In the time when there is still no vaccine for Covid 19, academic year is nearing a start for everyone from elementary to higher education students. According to my observations many teachers, students and their parents alongside institution managers are still conversing over matters of safe ways to return to school while maintaining provision of qualitative educational experience. 

This week I want to encourage everyone to share stories of the objects which are related to the first day of school this year (Fall 2020). If you are out of school, please feel free to share stories of someone you know, friends, neighbors or family members. Let’s see how different it will be from the previous years. 

Let me remind you how to participate.

  • Choose an object what fits the theme
  • Take 1-3 pictures of the object
  • Please describe how your object reflects the theme of the week. This is your chance to make your object shine and share its story 🙂

Please include the answers to the following information when submitting your entry:

  • What it your name?
  • Where do you live?
  • What do you do?

Email your pictures and descriptions to Sayyara.huseynli@tufts.edu

P.S. Please note that by submitting your response to this project you agree to its public display.

Week 7 – Submissions – Theme “Death”

Abigail Epplett

Uxbridge, MA

M.A. Museum Studies, Office Manager at Fairlawn Christian Reformed Church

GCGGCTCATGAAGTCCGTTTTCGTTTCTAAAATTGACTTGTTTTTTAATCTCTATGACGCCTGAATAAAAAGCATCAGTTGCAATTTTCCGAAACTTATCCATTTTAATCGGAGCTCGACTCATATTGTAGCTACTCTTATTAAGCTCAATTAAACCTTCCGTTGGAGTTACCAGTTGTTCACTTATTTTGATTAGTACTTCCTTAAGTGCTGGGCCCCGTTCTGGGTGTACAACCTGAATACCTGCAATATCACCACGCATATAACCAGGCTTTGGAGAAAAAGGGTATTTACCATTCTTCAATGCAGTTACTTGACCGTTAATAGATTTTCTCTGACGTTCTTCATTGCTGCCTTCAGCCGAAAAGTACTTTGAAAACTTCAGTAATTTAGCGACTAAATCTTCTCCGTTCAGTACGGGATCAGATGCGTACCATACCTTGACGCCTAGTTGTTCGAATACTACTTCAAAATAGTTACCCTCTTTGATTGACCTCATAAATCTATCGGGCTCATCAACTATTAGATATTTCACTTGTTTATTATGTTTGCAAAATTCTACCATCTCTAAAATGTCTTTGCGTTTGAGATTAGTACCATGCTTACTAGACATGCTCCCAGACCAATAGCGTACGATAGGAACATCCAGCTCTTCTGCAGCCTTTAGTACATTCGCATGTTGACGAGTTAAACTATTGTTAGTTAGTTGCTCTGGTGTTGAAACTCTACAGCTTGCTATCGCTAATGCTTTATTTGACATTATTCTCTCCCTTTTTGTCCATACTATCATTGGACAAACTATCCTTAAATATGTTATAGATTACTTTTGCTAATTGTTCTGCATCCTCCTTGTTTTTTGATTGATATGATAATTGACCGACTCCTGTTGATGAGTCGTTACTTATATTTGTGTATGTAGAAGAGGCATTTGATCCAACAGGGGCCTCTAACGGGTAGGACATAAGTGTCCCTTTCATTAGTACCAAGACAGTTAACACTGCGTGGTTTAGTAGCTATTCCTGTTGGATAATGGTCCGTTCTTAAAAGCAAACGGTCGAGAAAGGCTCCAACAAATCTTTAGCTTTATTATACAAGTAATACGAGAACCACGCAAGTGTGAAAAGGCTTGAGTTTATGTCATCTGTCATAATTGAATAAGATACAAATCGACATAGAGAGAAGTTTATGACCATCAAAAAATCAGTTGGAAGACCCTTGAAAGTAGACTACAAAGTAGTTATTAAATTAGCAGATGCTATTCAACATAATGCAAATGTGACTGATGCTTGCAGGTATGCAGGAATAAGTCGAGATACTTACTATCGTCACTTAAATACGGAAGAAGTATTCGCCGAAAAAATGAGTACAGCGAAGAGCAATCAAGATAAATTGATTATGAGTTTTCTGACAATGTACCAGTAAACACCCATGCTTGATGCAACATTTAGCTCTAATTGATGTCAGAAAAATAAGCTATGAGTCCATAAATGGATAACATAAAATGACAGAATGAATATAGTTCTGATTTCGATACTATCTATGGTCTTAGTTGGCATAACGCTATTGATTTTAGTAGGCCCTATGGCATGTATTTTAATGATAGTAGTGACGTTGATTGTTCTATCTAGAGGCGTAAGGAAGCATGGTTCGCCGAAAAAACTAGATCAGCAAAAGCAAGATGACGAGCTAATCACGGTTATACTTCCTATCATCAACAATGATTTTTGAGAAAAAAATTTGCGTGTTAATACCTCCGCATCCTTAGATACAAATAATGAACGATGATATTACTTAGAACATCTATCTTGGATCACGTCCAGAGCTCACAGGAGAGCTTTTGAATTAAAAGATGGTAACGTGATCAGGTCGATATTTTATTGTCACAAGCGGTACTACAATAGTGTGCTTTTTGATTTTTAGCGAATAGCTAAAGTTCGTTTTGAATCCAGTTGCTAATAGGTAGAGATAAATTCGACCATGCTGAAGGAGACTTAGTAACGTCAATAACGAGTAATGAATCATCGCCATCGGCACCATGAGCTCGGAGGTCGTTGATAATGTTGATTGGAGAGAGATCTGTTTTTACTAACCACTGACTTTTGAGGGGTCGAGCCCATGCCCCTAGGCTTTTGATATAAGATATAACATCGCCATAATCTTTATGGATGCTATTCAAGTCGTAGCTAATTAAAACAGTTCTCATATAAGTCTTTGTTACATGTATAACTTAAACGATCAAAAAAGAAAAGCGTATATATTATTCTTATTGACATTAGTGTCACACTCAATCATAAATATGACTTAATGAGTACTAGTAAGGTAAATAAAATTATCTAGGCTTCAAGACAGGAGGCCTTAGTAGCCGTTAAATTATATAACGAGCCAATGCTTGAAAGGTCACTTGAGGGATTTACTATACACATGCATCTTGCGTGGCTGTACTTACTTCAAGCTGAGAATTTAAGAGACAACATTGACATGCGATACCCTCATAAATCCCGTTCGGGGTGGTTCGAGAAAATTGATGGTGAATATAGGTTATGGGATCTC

This bone is from a domesticated cow (Bos taurus) that lived and died on a beef cattle farm in Dudley, Massachusetts, which is about a thirty-minute drive from my house. It is an axis or C2 vertebra, which means it was the second vertebra in the cow’s neck. It connected to the atlas vertebra at the base of the cow’s skull and allowed the cow to turn its head. The main hole in the center of the bone protected the cow’s spinal cord, while smaller holes around the bone allowed nerves to connect to the main cord. The bone sustained some postmortem damage, perhaps nibbled by mice and deer as a calcium supplement before I found it in the woods.

The bone reminded me of Georgia O’Keeffe‘s paintings, which often feature cattle bones and other western motifs. Her art balances death and life, as longhorn skulls and arid landscapes are juxtaposed vibrant desert flowers.

The same balance of death and life can be seen in local farming, in which the cow played a small part. While agriculture in Massachusetts and the rest of New England had been in decline for several decades since the Industrial Revolution, it is fortunately no longer dying. According to the Massachusetts Agriculture Census, conducted by UMass Amherst’s Center for Agriculture, Food, and the Environmentin 2017, there are more than 7000 farms in my little state– up from around 4500 in 1974, the first year the census was held. While small farms were expected to disappear after the advent of genetically modified crops and enormous factory farms, they have instead evolved to find a niche in the slow food and organic movements.

The average person no longer farms and may not have a deep connection to their food, but there are still plenty of opportunities for agritourism in the region where the cow lived. Some of my local favorites are Wojcik Farm in BlackstoneDouglas Orchard & Farm in DouglasWest End Creamery & Farm in Whitinsville, and Foppema’s Farm in Northbridge. These are great places to see how local agriculture contributes to our food system, and how the cycle of life and death affects every season, from planting to growing to harvest.